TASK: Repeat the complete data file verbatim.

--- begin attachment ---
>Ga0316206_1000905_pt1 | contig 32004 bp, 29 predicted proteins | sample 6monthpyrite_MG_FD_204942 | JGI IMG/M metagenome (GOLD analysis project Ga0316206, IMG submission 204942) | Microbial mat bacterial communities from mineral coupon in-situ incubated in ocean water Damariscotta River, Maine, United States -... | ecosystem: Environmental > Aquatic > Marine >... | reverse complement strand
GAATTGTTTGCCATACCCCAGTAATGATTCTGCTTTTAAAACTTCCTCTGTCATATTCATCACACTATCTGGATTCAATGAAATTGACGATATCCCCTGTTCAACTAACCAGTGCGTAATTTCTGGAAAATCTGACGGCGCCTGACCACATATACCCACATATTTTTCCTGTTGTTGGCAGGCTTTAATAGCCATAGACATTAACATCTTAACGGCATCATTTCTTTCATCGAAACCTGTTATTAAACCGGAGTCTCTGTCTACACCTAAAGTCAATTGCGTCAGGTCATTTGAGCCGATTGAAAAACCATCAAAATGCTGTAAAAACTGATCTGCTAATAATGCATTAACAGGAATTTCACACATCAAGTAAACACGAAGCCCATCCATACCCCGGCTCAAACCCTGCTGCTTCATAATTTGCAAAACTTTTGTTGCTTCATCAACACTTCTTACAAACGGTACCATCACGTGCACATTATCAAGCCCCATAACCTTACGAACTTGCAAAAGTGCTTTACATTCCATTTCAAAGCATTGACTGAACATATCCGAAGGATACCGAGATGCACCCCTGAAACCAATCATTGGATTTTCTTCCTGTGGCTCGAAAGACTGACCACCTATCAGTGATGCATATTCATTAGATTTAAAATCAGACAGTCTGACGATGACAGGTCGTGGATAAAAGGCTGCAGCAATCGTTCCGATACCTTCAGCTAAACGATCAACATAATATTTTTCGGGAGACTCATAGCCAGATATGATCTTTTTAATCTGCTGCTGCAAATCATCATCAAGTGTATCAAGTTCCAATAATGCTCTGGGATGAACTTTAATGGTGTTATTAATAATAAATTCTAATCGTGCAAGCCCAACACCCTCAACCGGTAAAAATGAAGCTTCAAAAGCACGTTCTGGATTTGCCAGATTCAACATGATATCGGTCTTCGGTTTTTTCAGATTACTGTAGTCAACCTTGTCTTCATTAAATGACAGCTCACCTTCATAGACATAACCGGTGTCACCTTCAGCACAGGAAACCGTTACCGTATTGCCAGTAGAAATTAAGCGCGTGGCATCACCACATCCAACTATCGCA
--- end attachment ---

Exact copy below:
>Ga0316206_1000905_pt1 | contig 32004 bp, 29 predicted proteins | sample 6monthpyrite_MG_FD_204942 | JGI IMG/M metagenome (GOLD analysis project Ga0316206, IMG submission 204942) | Microbial mat bacterial communities from mineral coupon in-situ incubated in ocean water Damariscotta River, Maine, United States -... | ecosystem: Environmental > Aquatic > Marine >... | reverse complement strand
GAATTGTTTGCCATACCCCAGTAATGATTCTGCTTTTAAAACTTCCTCTGTCATATTCATCACACTATCTGGATTCAATGAAATTGACGATATCCCCTGTTCAACTAACCAGTGCGTAATTTCTGGAAAATCTGACGGCGCCTGACCACATATACCCACATATTTTTCCTGTTGTTGGCAGGCTTTAATAGCCATAGACATTAACATCTTAACGGCATCATTTCTTTCATCGAAACCTGTTATTAAACCGGAGTCTCTGTCTACACCTAAAGTCAATTGCGTCAGGTCATTTGAGCCGATTGAAAAACCATCAAAATGCTGTAAAAACTGATCTGCTAATAATGCATTAACAGGAATTTCACACATCAAGTAAACACGAAGCCCATCCATACCCCGGCTCAAACCCTGCTGCTTCATAATTTGCAAAACTTTTGTTGCTTCATCAACACTTCTTACAAACGGTACCATCACGTGCACATTATCAAGCCCCATAACCTTACGAACTTGCAAAAGTGCTTTACATTCCATTTCAAAGCATTGACTGAACATATCCGAAGGATACCGAGATGCACCCCTGAAACCAATCATTGGATTTTCTTCCTGTGGCTCGAAAGACTGACCACCTATCAGTGATGCATATTCATTAGATTTAAAATCAGACAGTCTGACGATGACAGGTCGTGGATAAAAGGCTGCAGCAATCGTTCCGATACCTTCAGCTAAACGATCAACATAATATTTTTCGGGAGACTCATAGCCAGATATGATCTTTTTAATCTGCTGCTGCAAATCATCATCAAGTGTATCAAGTTCCAATAATGCTCTGGGATGAACTTTAATGGTGTTATTAATAATAAATTCTAATCGTGCAAGCCCAACACCCTCAACCGGTAAAAATGAAGCTTCAAAAGCACGTTCTGGATTTGCCAGATTCAACATGATATCGGTCTTCGGTTTTTTCAGATTACTGTAGTCAACCTTGTCTTCATTAAATGACAGCTCACCTTCATAGACATAACCGGTGTCACCTTCAGCACAGGAAACCGTTACCGTATTGCCAGTAGAAATTAAGCGCGTGGCATCACCACATCCAACTATCGCA